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View Full Version : little help on HUGE INSTALL


Scag52inch
03-20-2005, 09:53 AM
Got a call the other day from that im good friends with. He owns a local nursery. He gave up on running a landscaping crew last year because he said it was too much headache. He told me he had a job for me and gave me the customers name and number. I met with the customer and took a look at the plans that a designer had come up with. WOW! Huge install! Trees and shrubs everywhere!! Normally I wouldnt have the manpower or time to do this kind of job but the guy is flexible and told me I could do it in sections. Anyways my questions are this...

The home is about 1 year old and there is grass planted up to the house. I will have to remove it... normally i use round up and till when its dead but ill probably rent a sodcutter for this job. Does a sobcutter do good in SHALE soil?

Are there any other tips or advice anyone can offer for such a big job?


thanks for any help

Coffeecraver
03-20-2005, 12:01 PM
Call a few landscape companys and get a price from them for installing
Then Sub it out to them. You can make some money and the client will get a top notch job.

:)

Scag52inch
03-20-2005, 09:33 PM
Coffeecraver
thanks for the reply. I thought about taking that route but since the guy is flexible I think I will attempt the install. I told the guy if i were to do it I would do it one section at a time...example concentrate on front first then work on sides then back. Guy seemed really cool with the idea. I will ,though, explain to him again that I will be doing it this way. This seems like a great opportunity to learn more about the landscaping side of the business which is where I would like to be full time in the future. Another good reason to piece-work the project is that if the guy isn't happy with the work I do he can call someone else to finish it. I feel like I can handle it if I piece work it just removing the sod is the scariest part because I dont know how sodcutters do in rocky soil.

o-so-n-so
03-20-2005, 11:21 PM
Don't make the curves to sharp on the beds, Don't plant to close to the house, don't plant plants to close together, don't plant plants to deep, plant plants in the proper place (sun-shade-soil), don't use to much of the same "look" plants (different texture foliage, color contrast and horizontal and vertical height where needed), add to the overall beauty of the home.
Communicate with the customer at all times.

WhohasHelios?
03-21-2005, 01:06 AM
To answer your main question, yes sod cutters do fine in shade soil. I have been using the new four wheel drive cutters lately and they are MUCH nicer to work with than the old three wheeler Ryans they even have a REVERSE GEAR!!! But either will get the job done.

As for general tips on the install, it sounds like you have plans to follow so that helps out alot.

I assume you have alot of maintenance experience, though I could be wrong. Always look at things from the perspective of maintenance when installing. Often times ppl install landscapes that look great for the first year, but a few years later they are awful to maintain, trees too close, poor sub grades, not scarifying root balls etc etc etc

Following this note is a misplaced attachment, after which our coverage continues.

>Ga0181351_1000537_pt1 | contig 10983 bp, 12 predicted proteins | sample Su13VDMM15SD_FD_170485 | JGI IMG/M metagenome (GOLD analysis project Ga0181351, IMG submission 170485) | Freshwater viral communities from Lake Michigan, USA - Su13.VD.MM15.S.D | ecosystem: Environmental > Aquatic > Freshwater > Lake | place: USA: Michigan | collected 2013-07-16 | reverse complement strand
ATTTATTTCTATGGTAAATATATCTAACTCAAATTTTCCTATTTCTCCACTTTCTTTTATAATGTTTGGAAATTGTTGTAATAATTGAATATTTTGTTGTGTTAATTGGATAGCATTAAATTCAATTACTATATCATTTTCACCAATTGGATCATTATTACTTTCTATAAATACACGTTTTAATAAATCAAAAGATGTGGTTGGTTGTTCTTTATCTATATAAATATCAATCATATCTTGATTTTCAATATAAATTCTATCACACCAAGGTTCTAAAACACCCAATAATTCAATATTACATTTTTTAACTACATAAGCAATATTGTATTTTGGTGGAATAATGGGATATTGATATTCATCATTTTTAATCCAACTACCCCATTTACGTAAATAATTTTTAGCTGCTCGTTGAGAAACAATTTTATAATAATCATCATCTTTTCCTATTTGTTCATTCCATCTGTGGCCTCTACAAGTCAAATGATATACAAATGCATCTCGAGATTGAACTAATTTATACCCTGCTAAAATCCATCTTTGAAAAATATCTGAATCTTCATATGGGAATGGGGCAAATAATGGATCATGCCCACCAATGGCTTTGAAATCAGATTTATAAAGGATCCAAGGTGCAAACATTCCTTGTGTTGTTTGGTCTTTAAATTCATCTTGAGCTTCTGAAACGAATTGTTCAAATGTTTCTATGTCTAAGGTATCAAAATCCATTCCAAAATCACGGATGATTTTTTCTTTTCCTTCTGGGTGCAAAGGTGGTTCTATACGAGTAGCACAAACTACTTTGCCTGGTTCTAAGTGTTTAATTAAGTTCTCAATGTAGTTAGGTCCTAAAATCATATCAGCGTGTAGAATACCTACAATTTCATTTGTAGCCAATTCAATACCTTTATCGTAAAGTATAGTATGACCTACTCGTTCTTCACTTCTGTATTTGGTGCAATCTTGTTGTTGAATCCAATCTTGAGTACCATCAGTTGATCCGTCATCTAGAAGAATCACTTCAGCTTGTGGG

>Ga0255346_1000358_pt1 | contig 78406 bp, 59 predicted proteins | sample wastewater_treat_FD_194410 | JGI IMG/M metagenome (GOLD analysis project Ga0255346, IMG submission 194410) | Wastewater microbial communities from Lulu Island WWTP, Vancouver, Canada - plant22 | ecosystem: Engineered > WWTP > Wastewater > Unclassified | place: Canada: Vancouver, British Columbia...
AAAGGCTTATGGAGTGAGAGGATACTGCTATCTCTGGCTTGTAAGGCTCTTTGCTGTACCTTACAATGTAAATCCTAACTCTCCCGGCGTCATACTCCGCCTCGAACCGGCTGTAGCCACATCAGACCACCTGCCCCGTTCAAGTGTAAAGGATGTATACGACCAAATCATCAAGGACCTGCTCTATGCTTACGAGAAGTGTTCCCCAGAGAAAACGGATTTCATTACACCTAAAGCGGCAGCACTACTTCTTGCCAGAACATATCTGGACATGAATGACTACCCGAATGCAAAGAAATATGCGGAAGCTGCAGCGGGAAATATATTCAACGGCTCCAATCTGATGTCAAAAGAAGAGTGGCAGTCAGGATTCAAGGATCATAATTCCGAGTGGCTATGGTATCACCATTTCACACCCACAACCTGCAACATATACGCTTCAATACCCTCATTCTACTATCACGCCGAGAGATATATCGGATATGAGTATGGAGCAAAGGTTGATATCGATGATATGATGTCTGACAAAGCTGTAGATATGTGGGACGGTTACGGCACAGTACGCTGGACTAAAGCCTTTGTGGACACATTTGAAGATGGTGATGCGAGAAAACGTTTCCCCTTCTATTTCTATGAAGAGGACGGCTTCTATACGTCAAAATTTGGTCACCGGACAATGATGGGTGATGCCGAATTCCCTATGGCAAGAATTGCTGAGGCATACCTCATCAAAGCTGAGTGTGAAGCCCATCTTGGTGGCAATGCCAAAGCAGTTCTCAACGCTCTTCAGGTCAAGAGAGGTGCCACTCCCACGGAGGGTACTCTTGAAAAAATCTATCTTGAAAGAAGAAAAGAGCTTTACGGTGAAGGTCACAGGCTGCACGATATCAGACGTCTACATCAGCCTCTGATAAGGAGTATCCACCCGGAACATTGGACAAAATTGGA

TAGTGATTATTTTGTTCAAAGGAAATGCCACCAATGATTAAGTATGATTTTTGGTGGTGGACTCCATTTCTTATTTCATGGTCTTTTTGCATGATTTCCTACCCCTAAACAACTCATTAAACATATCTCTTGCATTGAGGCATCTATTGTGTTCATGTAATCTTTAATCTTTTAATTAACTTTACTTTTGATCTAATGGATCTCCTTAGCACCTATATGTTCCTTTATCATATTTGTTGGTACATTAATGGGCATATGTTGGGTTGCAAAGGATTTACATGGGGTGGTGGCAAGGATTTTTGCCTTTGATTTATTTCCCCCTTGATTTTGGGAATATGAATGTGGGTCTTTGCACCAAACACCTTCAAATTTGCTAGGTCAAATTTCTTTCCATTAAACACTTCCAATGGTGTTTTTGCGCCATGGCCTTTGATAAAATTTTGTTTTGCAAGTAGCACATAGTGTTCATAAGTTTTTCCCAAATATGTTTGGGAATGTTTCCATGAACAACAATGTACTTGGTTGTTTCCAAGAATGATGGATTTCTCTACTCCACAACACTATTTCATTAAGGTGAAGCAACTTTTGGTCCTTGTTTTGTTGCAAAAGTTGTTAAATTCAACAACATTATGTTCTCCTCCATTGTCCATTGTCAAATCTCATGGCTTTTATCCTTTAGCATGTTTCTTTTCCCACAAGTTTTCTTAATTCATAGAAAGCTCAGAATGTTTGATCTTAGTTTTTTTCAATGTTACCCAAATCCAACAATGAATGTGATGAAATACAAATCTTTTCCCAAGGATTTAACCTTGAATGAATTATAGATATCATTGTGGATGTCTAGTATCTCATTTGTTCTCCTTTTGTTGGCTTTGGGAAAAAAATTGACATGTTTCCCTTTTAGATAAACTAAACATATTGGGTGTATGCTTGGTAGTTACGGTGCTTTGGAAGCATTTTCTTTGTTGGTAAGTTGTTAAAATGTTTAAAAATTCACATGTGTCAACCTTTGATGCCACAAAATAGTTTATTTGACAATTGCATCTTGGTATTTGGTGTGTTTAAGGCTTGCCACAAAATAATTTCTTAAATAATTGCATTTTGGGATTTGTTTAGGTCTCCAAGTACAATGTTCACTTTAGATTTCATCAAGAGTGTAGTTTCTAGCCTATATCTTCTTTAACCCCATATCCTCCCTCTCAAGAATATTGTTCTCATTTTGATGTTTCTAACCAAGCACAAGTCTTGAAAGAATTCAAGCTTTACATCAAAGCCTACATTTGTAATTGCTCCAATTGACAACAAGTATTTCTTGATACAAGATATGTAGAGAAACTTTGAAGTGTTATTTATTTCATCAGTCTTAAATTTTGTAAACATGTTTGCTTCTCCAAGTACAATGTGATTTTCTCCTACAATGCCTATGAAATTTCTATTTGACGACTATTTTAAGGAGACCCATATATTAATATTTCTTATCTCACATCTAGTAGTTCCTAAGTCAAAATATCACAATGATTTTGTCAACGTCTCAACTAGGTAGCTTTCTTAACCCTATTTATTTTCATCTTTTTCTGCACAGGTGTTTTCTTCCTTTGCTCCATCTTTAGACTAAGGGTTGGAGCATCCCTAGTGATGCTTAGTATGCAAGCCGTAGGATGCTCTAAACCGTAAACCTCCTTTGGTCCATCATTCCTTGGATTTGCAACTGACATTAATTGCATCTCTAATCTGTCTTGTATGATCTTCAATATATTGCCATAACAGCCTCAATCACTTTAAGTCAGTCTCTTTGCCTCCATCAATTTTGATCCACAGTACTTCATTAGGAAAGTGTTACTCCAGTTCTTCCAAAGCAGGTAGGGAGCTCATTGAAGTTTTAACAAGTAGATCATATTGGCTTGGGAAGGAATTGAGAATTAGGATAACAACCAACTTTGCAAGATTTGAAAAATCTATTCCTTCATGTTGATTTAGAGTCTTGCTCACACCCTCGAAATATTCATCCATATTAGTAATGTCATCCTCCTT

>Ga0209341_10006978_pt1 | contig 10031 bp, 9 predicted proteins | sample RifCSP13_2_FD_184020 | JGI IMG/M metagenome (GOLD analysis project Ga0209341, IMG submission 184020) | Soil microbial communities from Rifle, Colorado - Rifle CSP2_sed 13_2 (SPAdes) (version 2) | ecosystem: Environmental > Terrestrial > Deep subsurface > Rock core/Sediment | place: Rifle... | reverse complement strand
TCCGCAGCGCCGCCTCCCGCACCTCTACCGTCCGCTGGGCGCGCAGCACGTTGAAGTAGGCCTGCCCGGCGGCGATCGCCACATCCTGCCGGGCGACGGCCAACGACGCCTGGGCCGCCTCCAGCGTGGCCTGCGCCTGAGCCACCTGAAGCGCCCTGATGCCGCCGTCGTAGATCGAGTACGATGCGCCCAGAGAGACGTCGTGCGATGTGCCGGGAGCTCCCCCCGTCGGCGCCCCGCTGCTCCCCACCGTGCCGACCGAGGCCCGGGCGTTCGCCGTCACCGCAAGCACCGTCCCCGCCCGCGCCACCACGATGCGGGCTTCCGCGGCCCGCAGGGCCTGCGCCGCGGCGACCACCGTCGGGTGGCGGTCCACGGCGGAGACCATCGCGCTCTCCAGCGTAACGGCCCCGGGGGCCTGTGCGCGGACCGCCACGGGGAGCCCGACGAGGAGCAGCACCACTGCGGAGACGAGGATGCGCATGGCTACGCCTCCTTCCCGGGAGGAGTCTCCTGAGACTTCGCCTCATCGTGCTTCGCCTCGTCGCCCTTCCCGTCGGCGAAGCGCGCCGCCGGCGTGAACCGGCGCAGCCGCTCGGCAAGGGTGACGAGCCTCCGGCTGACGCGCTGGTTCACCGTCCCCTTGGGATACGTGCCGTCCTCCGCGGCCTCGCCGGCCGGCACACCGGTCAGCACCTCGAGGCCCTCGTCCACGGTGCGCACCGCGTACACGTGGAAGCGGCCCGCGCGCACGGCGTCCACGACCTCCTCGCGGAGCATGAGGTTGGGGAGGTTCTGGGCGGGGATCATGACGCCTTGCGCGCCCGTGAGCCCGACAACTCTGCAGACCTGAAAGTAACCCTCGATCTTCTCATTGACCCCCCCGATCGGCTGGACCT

As for the guy being relaxed about timing, that is great though I would also be a little concerned about neighbours noticing that the job is taking a long time without knowing the reason why...Not a huge concern, but something to take into consideration nonetheless. What people see and what is actually happening are different things, but people DO notice which company it is that is making all the noise in the area first thing in the morning..


Good luck,

-Reuben

Coffeecraver
03-21-2005, 06:20 AM
Hey WhohasHelios !

He said SHALE not shade there is a Big Difference

SHALE is stone and may damage the equipment.

Scag52inch :

Doing this job in phases would be a good idea.

Get a contract on each phase and a third down on each
Collect the balance on compleation of each phase.
Then start the next one with a different contract and another third etc...

The foundation plantings should be 2' off of the house and at least 4' apart.

Trees should be at least 10-12' off of the house.
The sod when cut with a spade shovel along the 4' line at the house could be
skimmed out by hand. With the SHALE the skimming could go easy if the grass was installed as sod.If it was seed it may be more difficult.
Be careful not to plant the trees too deep

This web site will help you plant and mulch correctly.
http://www.treesaregood.com/

Visit this site to calculate the amount of mulch needed
http://www.clearwaterlandscapes.com/calculator.htm

:)

treedoc1
03-21-2005, 07:26 AM
Make sure you call your utility line markers before you start any excavating. Even a sod cutter will slice the TV cable line the way the utilities don't bury very well.
One phone call will save you a lot of grief and possible expense.

WhohasHelios?
03-21-2005, 11:41 AM
So true!! Sorry for the mistake..The rest of the post still applies though ;)

Wow..You guys have to worrry about hitting utilities with a sod cutter??

Kate Butler
03-21-2005, 12:00 PM
I got a phone line AND a dog fence in one - the installer had laid it on top of ledge and thrown a couple of shovels of dirt over it and not told the homeowner that it wasn't really underground. It was just one of those things - the DigSafe technician told me the lines were close to the surface, but not how close (I suppose because the ledge didn't appear to be aboveground). Unless you have some very sophisticated equipment, you can't ever be completely sure what's underground until you're there.

WhohasHelios?
03-21-2005, 04:25 PM
Fair enough..I have just never encountered ANY utilities of any sort less than a foot deep...But I guess it really depends on the area too..